To complement the impressive video displays, a high-performance audio system was needed, but the apartment had piping that ran behind the video display cabinet and could not be modified as part of the apartment’s building-wide systems. The audio system needed to fit with the piping, and other items running through the back of the cabinet, while allowing excellent calibration to create exceptional sound and avoid any installation issues.

With a plan in mind, Innerspace custom systems integration team worked closely with California Audio Technology (CAT) to build a reference-level system. Once the millwork was in place, CAT tailored a construction and equalization solution that worked within the completely concealed cabinetry. The all custom designed audio system features CAT Malibu 2008 Cabinetry Style Custom LCR speakers, CAT Rubicon Subwoofers, amplifiers and digital signal processors to produce best possible sound in the custom enclosure.

Integrating the Kaleidescape K-Player 6000 movie player was the final touch to this impressive media room. It enables the owner to easily transfer media from his main home in Massachusetts to the NYC apartment for the ultimate enjoyment and flexibility.

Barry Reiner from Innerspace Electronics shares, “He likes this media room more than the full-scale theater in his primary residence! These are the projects and systems that epitomize what we in the custom audio and video integration world do best. We approach challenges with innovative design and build solutions, as well as a collaborative approach, to create the pinnacle in audio and video performance that adds to the enjoyment and aesthetics of our clients’ homes.”

By HDLiving.com staff

So What is This Home Automation Thingy Anyway?

My editorial colleagues and I always chuckle (OK, we cringe) when we read an article from the mainstream media (i.e., not a consumer electronics writer) that refers to a Jetson’s lifestyle or the home of the future whenever the subject of home automation or home control comes up. Even now, in 2013, people are impressed by such simple things as universal remotes, and they believe that home automation refers to things from a SyFy TV show.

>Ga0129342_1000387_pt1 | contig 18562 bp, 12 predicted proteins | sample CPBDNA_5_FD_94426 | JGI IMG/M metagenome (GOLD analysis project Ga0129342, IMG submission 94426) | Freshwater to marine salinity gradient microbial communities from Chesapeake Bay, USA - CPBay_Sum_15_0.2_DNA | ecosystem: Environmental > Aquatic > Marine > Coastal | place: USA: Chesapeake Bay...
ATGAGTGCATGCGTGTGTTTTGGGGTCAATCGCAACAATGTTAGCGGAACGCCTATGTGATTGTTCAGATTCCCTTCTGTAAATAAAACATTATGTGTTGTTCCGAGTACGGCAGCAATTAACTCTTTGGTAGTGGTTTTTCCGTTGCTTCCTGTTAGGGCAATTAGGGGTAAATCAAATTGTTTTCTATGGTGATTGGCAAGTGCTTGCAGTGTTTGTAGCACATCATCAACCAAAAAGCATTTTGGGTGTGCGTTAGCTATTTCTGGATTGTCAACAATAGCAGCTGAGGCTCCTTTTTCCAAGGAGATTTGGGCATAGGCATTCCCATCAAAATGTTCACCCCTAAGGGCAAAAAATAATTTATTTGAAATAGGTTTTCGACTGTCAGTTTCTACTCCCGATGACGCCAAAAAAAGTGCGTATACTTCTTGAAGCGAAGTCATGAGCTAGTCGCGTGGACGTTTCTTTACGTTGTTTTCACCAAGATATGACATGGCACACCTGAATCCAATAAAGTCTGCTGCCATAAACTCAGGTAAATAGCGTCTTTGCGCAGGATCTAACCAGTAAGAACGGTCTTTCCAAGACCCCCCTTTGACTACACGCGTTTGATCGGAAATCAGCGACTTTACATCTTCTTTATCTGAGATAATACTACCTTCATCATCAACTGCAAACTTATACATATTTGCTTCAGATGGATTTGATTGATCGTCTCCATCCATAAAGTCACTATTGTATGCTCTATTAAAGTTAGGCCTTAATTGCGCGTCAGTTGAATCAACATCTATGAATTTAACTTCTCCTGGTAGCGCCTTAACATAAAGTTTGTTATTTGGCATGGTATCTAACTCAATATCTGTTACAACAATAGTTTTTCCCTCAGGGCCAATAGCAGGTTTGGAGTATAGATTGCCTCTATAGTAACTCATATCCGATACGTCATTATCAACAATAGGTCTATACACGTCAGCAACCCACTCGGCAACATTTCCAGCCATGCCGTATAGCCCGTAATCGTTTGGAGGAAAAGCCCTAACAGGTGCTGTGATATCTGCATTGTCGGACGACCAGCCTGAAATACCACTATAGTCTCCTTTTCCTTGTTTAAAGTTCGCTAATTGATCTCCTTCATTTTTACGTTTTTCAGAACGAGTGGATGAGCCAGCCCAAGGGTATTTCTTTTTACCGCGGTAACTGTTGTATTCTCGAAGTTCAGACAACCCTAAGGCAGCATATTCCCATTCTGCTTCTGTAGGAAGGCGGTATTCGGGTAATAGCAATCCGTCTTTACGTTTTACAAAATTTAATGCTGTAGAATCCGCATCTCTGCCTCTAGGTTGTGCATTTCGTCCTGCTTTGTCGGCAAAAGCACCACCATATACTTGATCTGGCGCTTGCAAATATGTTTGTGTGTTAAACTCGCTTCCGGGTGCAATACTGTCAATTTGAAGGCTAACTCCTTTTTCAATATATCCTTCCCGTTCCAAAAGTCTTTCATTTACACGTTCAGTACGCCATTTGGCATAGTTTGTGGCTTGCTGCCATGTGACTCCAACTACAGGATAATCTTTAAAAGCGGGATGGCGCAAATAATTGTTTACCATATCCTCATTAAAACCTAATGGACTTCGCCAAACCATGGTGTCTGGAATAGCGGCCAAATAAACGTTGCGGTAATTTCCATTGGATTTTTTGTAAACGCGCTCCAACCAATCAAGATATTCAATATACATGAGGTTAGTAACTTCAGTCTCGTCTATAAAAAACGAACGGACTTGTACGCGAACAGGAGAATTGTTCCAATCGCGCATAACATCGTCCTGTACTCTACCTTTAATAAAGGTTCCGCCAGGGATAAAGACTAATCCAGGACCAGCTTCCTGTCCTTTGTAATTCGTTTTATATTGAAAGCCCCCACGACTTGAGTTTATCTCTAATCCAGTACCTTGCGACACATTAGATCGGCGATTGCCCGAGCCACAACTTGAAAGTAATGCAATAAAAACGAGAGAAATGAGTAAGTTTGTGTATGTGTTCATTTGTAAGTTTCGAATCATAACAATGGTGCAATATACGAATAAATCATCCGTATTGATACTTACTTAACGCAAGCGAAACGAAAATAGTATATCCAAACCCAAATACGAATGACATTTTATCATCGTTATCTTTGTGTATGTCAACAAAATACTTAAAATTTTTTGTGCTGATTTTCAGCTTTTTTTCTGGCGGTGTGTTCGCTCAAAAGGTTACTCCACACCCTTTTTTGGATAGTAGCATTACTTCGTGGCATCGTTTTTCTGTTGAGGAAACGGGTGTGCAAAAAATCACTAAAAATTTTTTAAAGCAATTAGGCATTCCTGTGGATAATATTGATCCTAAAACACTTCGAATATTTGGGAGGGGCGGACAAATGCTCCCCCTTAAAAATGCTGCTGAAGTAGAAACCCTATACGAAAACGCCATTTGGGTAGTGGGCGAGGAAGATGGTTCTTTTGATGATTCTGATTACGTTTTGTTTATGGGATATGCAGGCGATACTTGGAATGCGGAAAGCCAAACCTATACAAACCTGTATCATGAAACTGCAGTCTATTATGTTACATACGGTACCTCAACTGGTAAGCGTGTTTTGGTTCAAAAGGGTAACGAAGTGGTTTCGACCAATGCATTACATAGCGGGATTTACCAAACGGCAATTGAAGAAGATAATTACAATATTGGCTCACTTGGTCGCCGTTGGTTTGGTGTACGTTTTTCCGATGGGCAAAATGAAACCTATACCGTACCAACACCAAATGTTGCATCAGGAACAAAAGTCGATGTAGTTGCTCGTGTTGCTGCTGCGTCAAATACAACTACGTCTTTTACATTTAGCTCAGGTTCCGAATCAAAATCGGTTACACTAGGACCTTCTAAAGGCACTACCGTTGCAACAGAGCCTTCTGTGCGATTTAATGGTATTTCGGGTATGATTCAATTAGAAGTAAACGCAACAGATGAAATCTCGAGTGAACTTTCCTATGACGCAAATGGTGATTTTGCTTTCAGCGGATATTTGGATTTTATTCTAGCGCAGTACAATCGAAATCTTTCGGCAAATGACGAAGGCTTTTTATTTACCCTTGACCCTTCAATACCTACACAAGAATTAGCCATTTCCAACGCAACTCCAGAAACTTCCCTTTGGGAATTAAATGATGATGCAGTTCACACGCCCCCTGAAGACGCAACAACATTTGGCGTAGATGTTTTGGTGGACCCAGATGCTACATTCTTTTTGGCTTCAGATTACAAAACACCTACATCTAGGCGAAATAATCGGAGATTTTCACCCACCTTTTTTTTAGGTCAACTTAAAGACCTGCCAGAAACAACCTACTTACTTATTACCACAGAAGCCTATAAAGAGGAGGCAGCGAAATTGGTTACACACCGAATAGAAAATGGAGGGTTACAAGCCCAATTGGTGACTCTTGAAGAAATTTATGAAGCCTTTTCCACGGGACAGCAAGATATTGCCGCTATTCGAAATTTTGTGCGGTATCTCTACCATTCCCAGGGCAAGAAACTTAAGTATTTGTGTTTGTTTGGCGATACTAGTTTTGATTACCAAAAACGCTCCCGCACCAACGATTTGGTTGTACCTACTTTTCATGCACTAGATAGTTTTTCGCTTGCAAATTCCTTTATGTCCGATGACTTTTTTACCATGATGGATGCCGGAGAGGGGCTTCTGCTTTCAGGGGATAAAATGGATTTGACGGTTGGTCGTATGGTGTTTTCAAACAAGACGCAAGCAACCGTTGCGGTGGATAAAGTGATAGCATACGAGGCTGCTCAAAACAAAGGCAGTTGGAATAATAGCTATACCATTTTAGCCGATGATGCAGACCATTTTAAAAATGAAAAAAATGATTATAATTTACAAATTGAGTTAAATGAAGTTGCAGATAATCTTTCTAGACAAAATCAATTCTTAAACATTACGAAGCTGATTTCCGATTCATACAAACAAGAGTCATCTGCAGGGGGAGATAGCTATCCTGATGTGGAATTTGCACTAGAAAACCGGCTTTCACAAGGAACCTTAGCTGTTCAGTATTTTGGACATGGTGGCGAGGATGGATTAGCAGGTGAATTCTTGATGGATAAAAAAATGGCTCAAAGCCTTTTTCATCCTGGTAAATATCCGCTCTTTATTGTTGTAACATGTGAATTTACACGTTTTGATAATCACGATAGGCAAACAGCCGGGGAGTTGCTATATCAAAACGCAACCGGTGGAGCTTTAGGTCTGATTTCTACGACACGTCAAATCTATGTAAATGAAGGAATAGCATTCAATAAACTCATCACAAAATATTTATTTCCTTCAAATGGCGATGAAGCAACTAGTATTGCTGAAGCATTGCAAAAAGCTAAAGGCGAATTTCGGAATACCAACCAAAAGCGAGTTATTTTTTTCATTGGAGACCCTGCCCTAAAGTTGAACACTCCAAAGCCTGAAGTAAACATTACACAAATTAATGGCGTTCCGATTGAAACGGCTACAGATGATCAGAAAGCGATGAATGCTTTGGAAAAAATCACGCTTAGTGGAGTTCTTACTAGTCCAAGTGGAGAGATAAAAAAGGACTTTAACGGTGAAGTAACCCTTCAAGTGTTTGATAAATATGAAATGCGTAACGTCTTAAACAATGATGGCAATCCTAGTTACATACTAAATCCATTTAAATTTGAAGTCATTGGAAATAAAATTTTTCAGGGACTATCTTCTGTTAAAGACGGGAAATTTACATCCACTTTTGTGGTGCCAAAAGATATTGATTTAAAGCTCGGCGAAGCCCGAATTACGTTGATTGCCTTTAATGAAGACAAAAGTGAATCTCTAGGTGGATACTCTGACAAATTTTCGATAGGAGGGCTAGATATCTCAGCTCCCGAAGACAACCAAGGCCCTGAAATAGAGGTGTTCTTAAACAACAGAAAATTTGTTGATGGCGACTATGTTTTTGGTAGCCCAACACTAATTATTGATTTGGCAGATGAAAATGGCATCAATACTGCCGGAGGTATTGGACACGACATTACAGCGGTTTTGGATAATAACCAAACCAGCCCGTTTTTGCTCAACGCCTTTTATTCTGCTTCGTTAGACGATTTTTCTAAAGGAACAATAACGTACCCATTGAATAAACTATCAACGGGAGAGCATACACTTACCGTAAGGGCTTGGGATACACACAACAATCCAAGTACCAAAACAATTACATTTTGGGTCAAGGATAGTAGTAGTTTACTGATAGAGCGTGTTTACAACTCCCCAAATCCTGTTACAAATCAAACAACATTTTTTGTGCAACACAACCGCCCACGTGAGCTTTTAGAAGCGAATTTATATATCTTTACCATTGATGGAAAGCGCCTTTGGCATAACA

This week a writer for CNN wrote an article on home automation products seen at last week’s CES 2013 and called the world of automation “young and exciting.” Yes, it is exciting, but young? Electronic House has been covering home automation for 25 years. The author also claims that because of “conflicting standards… the real dream of a fully connected home is still a ways off.”

I have to wonder if the author has an idea of what the “fully connected home” actually is. As we’ve shown over the years, there’s very little in the way of electronic systems that can’t be integrated by a professional in home automation. There’s nothing rare, unusual or Jetson-like about it. However, a truly integrated home control system is not a DIY project, and perhaps that’s what the authors of articles like that expect.

Fixing a roof is not, for most people, a DIY job either. Recently a heavy storm blew some siding and shingles off my house so I called a professional to give me an estimate for the repairs and do the work, but that won’t lead me to claim that true universal home covering is out of reach.

When articles like this complain that home automation either doesn’t work or isn’t ready or is too complicated, the subtext is usually something different. Either the author doesn’t really understand home automation or the author does, but just thinks it’s too expensive and unnecessary (I’m generalizing, so cut me some slack).

Part of the problem is that the term “home automation” is a really lousy term. Automation isn’t really what most of the systems actually do. Automation implies that something happens without a person having to intervene, when the reality about these systems is that people are intervening, just in more convenient and electronically connected ways.

The article I initially referred to focused on a variety of smartphone-based DIY control solutions shown at the Consumer Electronics show. While many of them are pretty cool, the author and her sources correctly point out that few of those systems are easily interoperable, and if a person wants to go that route he or she may end up with an iPhone filled with a dozen different apps that can’t communicate with each other. There are a lot of reasons for the incongruity of the self-help control category, including costs and licensing of technologies, but the world of the smart home isn’t really that chaotic.